When I was in my junior year of high school I decided that writing was something I, like, actually wanted to do with my life. This, for me, meant that I needed to buck up and do something to further my writing career. So I went online and looked into some writing programs.
That’s how I found out about University of Virginia’s summer program, the Young Writers Workshop.
Up until that point I had bid my summer camp days farewell. I’d had my fair share, like any other American girl, of Horse Camp, Gymnastics Camp, and “Wilderness” Camp. And sure, running around and canoeing as an eleven-year-old with the YMCA was great, but summer camp had never been my thing, until the summer before my senior year.
The Young Writers Workshop (YWW) is a three week sleepaway camp held at Sweet Briar Campus in Virginia. It specializes in writing and was the first place where someone told me that I was not trying to be a writer; I already was one. The kids here were eccentric and nerdy. They wore bizarre clothing and talked excitedly about modern poetry. I had been accepted into the Fiction major but, in time, made friends with Nonfiction, Poetry, Song Writing and Screenwriting kids too.
Within the main five “majors,” there were smaller “classes” which I attended with my peers twice a day. One of my favorite lessons included watching ‘Help, I Can’t Sleep’ commercials (which are nightmare inducing) and then writing our own “dream sequences.” In other, more serious lessons, we workshopped pieces, studied other writers and read our own work. I got really close with some of my classmates and still keep in touch with a few by email.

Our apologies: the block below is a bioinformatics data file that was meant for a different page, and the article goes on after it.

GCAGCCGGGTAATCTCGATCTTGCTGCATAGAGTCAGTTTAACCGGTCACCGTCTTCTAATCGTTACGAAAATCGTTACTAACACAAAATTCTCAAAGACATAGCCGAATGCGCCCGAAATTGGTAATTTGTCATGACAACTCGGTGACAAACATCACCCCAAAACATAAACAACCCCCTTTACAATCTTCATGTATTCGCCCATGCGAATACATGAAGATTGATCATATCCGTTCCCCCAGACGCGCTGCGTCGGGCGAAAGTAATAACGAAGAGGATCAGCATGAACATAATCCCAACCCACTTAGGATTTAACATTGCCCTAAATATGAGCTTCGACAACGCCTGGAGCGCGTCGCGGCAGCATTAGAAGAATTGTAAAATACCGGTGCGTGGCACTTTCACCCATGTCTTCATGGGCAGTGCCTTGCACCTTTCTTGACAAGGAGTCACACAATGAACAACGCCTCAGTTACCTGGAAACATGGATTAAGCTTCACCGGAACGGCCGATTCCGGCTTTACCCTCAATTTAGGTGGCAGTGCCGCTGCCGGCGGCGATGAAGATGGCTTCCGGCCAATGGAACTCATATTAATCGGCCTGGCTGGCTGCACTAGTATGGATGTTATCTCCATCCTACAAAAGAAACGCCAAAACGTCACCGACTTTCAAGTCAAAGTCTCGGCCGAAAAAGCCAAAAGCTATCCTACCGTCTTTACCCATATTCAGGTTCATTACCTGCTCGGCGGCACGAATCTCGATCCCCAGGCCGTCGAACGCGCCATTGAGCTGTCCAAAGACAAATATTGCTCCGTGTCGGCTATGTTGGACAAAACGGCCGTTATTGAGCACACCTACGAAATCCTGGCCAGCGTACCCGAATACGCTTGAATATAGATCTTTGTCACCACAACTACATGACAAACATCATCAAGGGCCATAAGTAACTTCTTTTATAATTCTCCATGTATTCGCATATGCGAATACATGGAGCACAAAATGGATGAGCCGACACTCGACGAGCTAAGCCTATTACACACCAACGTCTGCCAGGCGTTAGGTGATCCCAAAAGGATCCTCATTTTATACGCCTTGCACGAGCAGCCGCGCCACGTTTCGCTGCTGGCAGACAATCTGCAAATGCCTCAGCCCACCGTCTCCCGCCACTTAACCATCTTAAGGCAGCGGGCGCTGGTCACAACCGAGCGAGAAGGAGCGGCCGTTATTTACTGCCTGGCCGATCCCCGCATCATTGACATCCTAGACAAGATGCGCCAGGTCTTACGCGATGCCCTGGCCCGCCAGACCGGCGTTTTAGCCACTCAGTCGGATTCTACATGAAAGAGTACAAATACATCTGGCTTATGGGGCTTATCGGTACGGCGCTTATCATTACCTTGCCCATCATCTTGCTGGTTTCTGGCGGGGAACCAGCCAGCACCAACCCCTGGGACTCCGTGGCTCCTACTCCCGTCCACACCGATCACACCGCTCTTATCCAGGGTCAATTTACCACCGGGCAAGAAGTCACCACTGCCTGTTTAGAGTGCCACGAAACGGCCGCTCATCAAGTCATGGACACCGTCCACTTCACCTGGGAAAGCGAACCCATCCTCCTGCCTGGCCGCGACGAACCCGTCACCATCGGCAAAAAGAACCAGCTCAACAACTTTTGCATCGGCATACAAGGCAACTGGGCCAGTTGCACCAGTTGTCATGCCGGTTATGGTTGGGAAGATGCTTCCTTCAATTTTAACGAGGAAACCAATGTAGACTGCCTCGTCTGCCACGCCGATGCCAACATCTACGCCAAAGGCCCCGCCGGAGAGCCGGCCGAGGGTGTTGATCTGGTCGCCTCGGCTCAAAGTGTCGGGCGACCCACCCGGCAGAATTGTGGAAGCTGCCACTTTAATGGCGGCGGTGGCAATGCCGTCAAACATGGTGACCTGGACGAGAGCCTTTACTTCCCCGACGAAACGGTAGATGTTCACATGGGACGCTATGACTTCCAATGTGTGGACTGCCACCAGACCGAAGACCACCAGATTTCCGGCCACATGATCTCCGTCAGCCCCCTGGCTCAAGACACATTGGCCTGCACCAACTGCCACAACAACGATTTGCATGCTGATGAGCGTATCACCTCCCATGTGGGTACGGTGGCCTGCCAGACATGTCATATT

Although I spent a huge chunk of my time at YWW writing, there were loads of others things going on. We hosted dinners and dances for ourselves, we gathered together for poetry slams and listened to lectures from visiting authors. We had an entire day dedicated to creating a 24 hour play, a play that is written, directed and performed within 24 hours. My favorite one was called the Great Catsby. We also saw a local showing of Macbeth and even visited a cottage that poet Mary Oliver had lived and written some of her best poetry in. They handed out popsicles and pages of her poetry and I read it laying on the grass outside her old home.
Everyday there was a designated “Writing Time” and I’d go to the little library, sitting silently among my writer friends, and dedicated myself to two hours of pure writing. All the other campers sat around me, frowning in concentration and typing furiously. We were all together doing what we loved.
As I was rummaging through the diary that I kept at the time, I came upon a quote from YWW’s founder Margo Figgins that accurately captures my thoughts as I look back on my 2012 summer. Written in the margin of my journal, I had recorded her quote, “Everything only happens once.”
Now that I’m in my first summer of being too old to go to camp, I find myself thinking a lot about the Young Writers Workshop. I, like so many others, have experienced my first jolts of passion and independence at summer camp. I danced with my friends and wrote short stories late at night. As a sort of representation of these memories, I have taken excerpts from my photo library to celebrate the times we have all had at summer camp.